JAMES PATTON, who was the father of one of Banner county's large and most highly respected families, came here thirty-one years ago, and through hard work and good management, became one of the wealthy men of this locality. He was born in Ireland, a son of John and Jane Patton, and although he never revisited his native land after coming to the United States in 1861, he never forgot it and throughout life always kept a warm place in his heart for any native of old county Down. His death occurred December 7, 1912.
   At Newburgh, New York, in March, 1865, James Patton was united in marriage to Mary Carse. She was of Scotch-Irish stock and was born at Ballymacrurnble, county Down, Ireland. In May, 1861, she came to the United States and entered domestic service and until her marriage worked in private families for a wage of six dollars a month. To the above marriage eight children were born and the following survive: Elizabeth, who lives at Dixon, Illinois, is the wife of James Bennett; Margaret, who also lives at Dixon, is the wife of Hugh Bennett; Isabella and John, both of whom live on the old family homestead; Mary, who is the wife of R. N. Biggs, lives in Colorado; and Letitia, who resides on the homestead, the brother and two sisters all having abundant means.
   After their marriage James Patton and his wife came as far west as Dixon, Illinois, where they lived during the next six years and then moved to Fayette county, Iowa, but a few years later went to Pottawattomie county, Iowa, where Mr. Patton worked on farms and through his own industry and his wife's frugality, they prospered. Desiring to secure a homestead still farther west, Mr. Patton decided upon Banner county, Nebraska, and came here March 9, 1888, and homesteaded near where his children yet live. He was accompanied by a brother and brought with him nine head of cattle, some hogs, six horses and six hundred dollars in money, which in those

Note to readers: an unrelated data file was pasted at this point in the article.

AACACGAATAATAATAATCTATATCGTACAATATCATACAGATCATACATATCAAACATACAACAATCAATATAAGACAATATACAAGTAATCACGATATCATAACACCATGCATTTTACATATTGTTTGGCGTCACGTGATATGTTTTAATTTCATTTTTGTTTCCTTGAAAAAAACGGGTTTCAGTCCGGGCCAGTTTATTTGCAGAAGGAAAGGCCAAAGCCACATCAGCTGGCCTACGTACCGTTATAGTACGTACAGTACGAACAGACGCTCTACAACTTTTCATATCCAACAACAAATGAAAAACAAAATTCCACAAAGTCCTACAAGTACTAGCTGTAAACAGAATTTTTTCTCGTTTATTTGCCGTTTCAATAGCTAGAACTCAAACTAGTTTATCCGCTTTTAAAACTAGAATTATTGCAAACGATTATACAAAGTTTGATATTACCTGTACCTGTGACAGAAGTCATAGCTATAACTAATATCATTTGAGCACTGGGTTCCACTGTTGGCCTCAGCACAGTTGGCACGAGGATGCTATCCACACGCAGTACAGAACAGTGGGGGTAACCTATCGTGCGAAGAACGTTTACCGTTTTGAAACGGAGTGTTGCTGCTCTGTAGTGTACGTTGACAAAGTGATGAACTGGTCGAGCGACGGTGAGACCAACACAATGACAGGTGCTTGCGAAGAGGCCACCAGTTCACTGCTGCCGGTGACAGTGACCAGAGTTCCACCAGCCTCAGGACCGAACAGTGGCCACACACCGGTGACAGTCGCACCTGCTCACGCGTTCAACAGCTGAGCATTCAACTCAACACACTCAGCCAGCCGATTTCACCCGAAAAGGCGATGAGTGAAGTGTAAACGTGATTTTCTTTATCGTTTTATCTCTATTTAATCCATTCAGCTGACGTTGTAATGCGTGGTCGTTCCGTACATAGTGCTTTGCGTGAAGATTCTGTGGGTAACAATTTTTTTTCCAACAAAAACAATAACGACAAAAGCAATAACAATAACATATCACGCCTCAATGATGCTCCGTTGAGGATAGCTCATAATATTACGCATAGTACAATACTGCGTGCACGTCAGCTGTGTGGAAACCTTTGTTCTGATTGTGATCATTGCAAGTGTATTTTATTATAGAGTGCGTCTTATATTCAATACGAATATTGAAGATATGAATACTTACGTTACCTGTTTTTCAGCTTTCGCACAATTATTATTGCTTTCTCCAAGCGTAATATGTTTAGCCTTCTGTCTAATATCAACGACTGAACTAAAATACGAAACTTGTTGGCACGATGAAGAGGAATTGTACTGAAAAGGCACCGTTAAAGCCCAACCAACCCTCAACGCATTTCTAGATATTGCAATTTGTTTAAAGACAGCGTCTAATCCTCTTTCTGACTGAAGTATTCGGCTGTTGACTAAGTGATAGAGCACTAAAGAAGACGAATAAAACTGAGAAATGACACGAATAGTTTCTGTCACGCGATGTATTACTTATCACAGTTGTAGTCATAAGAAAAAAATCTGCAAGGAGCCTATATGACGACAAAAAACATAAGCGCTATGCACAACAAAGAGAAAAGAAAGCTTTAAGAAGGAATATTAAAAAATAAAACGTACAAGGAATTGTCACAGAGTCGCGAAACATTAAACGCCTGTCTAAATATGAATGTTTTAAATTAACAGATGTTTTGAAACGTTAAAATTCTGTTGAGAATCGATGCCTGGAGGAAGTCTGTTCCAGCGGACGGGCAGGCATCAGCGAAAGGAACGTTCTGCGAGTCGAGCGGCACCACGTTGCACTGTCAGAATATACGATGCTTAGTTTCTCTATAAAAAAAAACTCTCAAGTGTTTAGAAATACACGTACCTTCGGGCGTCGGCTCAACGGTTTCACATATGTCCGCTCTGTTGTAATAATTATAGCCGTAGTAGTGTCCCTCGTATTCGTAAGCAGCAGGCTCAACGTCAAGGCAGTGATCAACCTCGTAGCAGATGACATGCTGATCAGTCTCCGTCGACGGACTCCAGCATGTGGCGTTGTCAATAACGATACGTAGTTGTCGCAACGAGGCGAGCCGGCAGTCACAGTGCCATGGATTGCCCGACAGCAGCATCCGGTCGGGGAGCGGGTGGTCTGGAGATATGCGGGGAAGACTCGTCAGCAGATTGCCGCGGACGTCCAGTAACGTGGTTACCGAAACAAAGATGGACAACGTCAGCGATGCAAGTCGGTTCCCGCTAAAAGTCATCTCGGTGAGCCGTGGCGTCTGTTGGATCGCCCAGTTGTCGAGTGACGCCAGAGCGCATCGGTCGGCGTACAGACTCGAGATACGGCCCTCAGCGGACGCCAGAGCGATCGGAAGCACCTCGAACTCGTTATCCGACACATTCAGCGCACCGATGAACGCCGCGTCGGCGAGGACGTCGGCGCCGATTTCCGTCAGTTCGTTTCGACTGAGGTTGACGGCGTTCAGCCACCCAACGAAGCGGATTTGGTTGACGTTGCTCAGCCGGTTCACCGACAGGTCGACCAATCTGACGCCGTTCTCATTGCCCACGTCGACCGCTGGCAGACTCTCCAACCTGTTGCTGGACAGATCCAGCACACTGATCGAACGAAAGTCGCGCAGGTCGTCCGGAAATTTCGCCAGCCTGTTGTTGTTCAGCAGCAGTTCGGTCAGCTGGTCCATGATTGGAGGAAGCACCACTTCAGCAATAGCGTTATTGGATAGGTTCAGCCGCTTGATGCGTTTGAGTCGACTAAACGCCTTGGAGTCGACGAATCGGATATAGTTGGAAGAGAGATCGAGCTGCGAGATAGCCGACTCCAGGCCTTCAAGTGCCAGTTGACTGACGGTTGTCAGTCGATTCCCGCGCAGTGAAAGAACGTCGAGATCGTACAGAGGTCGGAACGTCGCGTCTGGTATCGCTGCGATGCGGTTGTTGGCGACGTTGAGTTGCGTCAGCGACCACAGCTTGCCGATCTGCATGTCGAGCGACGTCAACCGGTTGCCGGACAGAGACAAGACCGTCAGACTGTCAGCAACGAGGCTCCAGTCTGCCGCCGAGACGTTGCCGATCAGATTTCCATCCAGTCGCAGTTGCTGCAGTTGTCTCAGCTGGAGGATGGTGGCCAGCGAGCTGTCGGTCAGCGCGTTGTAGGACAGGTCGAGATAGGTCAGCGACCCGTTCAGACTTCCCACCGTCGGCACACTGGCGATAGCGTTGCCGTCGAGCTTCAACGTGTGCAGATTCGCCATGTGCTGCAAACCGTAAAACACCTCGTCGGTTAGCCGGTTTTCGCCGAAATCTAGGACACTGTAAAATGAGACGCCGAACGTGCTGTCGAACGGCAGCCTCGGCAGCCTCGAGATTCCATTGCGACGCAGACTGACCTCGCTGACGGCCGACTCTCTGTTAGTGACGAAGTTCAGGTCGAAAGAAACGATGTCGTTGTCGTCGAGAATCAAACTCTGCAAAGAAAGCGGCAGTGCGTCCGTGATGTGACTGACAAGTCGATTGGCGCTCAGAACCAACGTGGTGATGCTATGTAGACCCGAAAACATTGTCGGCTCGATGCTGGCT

days in this section represented unusual wealth. He brought also the household goods. The mother of the family, and uncle and the children, all came as far as Kimball on the railroad and from that time until the present has been prominent in many ways and at all times useful and worthy members of the community in which they have lived.
   During the first years after locating in Banner county the crops were poor but that did not mean to James Patton that his family should want for anything. On the other hand, he hastened to Cheyenne and secured work in the railroad shops. In the meanwhile his family carried on the home affairs well and wisely under the capable management of the mother and when Mr. Patton returned and resumed farm work, he found conditions much improved and from that time on prospered in his agricultural industries. As his children grew older they gave their parents dutiful assistance, and the mother for many years was as his right hand. In early days both Mr. and Mrs. Patton would haul the produce of the farm to Cheyenne, sixty-five miles distant, where they would find ready sale. Finally, however, the mother had a stroke of paralysis. The family planned a trip for her to New York on a visit but before she could start she became so ill that the journey had to be abandoned. She lived ten years longer, her death occurring June 21, 1909, But she had been an invalid add (sic) that time. Both parents were members of the Presbyterian church when early meetings were held in the home of David McKee, who had been a neighbor in county Down, Ireland.